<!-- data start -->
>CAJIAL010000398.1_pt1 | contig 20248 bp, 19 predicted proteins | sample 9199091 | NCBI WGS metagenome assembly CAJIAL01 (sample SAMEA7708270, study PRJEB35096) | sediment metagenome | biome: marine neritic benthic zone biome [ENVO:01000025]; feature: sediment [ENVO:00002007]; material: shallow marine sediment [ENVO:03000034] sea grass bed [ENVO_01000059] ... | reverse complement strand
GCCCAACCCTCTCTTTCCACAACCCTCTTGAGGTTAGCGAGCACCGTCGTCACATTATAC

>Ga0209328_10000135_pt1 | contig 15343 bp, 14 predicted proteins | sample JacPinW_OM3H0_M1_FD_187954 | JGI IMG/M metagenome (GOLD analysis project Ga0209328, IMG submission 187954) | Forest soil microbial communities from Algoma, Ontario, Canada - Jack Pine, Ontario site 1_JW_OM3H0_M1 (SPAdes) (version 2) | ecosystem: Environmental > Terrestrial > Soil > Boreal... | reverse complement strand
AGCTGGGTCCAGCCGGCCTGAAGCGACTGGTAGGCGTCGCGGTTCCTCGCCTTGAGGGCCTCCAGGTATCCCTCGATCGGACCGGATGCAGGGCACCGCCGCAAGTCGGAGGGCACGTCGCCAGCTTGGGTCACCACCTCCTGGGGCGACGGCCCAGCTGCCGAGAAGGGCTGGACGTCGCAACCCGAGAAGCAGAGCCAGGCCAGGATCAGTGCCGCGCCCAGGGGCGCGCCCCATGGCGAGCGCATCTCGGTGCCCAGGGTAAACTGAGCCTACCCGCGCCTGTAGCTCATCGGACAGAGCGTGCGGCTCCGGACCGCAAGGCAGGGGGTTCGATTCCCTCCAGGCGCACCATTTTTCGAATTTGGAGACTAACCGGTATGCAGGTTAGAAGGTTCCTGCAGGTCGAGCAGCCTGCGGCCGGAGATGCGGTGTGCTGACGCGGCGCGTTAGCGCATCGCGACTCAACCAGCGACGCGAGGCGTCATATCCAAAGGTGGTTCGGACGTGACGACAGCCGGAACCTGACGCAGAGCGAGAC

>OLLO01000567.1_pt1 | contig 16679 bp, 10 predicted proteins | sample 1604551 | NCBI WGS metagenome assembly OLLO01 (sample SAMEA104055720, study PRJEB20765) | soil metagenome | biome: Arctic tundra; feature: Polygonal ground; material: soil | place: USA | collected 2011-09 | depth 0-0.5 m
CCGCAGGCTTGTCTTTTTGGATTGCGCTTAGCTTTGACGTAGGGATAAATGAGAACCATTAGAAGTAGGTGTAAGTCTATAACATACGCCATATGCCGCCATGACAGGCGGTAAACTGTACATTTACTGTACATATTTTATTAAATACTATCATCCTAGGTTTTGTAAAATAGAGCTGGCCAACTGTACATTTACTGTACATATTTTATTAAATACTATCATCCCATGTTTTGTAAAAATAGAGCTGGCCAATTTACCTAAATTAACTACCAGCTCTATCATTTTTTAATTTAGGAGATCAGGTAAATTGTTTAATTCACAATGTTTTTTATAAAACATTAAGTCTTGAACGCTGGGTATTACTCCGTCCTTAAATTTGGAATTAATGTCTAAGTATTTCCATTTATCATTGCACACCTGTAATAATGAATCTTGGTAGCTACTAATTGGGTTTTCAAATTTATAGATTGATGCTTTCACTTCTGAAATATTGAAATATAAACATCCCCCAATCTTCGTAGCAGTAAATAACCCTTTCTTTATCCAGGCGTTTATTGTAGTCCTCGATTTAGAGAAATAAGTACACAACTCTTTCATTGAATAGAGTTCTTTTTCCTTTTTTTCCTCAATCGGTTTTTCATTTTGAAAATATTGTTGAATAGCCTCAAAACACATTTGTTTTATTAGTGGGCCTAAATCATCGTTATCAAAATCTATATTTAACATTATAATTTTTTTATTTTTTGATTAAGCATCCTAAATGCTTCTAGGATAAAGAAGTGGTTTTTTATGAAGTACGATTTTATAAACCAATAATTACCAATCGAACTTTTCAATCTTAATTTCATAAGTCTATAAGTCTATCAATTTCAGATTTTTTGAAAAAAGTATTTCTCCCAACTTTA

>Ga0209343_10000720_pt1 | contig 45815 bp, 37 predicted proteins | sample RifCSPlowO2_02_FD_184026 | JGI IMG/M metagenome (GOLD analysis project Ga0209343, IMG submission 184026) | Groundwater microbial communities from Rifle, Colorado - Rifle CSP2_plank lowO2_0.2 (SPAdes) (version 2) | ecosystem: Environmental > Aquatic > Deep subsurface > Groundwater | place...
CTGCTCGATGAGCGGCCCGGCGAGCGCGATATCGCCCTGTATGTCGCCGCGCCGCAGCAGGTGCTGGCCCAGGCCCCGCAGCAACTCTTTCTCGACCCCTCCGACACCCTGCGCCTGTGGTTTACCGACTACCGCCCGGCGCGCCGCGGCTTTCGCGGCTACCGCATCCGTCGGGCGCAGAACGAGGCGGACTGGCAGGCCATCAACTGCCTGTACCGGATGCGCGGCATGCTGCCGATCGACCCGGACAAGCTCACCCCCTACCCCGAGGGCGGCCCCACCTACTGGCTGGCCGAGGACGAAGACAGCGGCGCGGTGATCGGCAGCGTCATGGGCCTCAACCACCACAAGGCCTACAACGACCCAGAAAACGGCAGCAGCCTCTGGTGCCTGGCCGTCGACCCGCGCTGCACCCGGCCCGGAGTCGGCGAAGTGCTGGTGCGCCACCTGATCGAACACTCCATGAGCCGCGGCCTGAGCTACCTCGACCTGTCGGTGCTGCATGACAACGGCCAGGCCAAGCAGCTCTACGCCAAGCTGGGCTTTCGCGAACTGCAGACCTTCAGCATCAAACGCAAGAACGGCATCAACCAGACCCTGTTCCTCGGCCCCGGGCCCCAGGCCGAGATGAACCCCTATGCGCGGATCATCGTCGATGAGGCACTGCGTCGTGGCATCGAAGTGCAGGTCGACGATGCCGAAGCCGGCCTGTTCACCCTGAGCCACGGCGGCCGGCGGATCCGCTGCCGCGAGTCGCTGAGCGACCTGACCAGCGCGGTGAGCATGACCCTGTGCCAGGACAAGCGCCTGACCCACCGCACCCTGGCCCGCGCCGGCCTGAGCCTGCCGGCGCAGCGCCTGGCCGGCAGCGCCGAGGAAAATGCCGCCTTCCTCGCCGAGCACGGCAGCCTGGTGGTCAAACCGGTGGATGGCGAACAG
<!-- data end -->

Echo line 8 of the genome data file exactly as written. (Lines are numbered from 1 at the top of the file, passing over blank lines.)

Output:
CTGCTCGATGAGCGGCCCGGCGAGCGCGATATCGCCCTGTATGTCGCCGCGCCGCAGCAGGTGCTGGCCCAGGCCCCGCAGCAACTCTTTCTCGACCCCTCCGACACCCTGCGCCTGTGGTTTACCGACTACCGCCCGGCGCGCCGCGGCTTTCGCGGCTACCGCATCCGTCGGGCGCAGAACGAGGCGGACTGGCAGGCCATCAACTGCCTGTACCGGATGCGCGGCATGCTGCCGATCGACCCGGACAAGCTCACCCCCTACCCCGAGGGCGGCCCCACCTACTGGCTGGCCGAGGACGAAGACAGCGGCGCGGTGATCGGCAGCGTCATGGGCCTCAACCACCACAAGGCCTACAACGACCCAGAAAACGGCAGCAGCCTCTGGTGCCTGGCCGTCGACCCGCGCTGCACCCGGCCCGGAGTCGGCGAAGTGCTGGTGCGCCACCTGATCGAACACTCCATGAGCCGCGGCCTGAGCTACCTCGACCTGTCGGTGCTGCATGACAACGGCCAGGCCAAGCAGCTCTACGCCAAGCTGGGCTTTCGCGAACTGCAGACCTTCAGCATCAAACGCAAGAACGGCATCAACCAGACCCTGTTCCTCGGCCCCGGGCCCCAGGCCGAGATGAACCCCTATGCGCGGATCATCGTCGATGAGGCACTGCGTCGTGGCATCGAAGTGCAGGTCGACGATGCCGAAGCCGGCCTGTTCACCCTGAGCCACGGCGGCCGGCGGATCCGCTGCCGCGAGTCGCTGAGCGACCTGACCAGCGCGGTGAGCATGACCCTGTGCCAGGACAAGCGCCTGACCCACCGCACCCTGGCCCGCGCCGGCCTGAGCCTGCCGGCGCAGCGCCTGGCCGGCAGCGCCGAGGAAAATGCCGCCTTCCTCGCCGAGCACGGCAGCCTGGTGGTCAAACCGGTGGATGGCGAACAG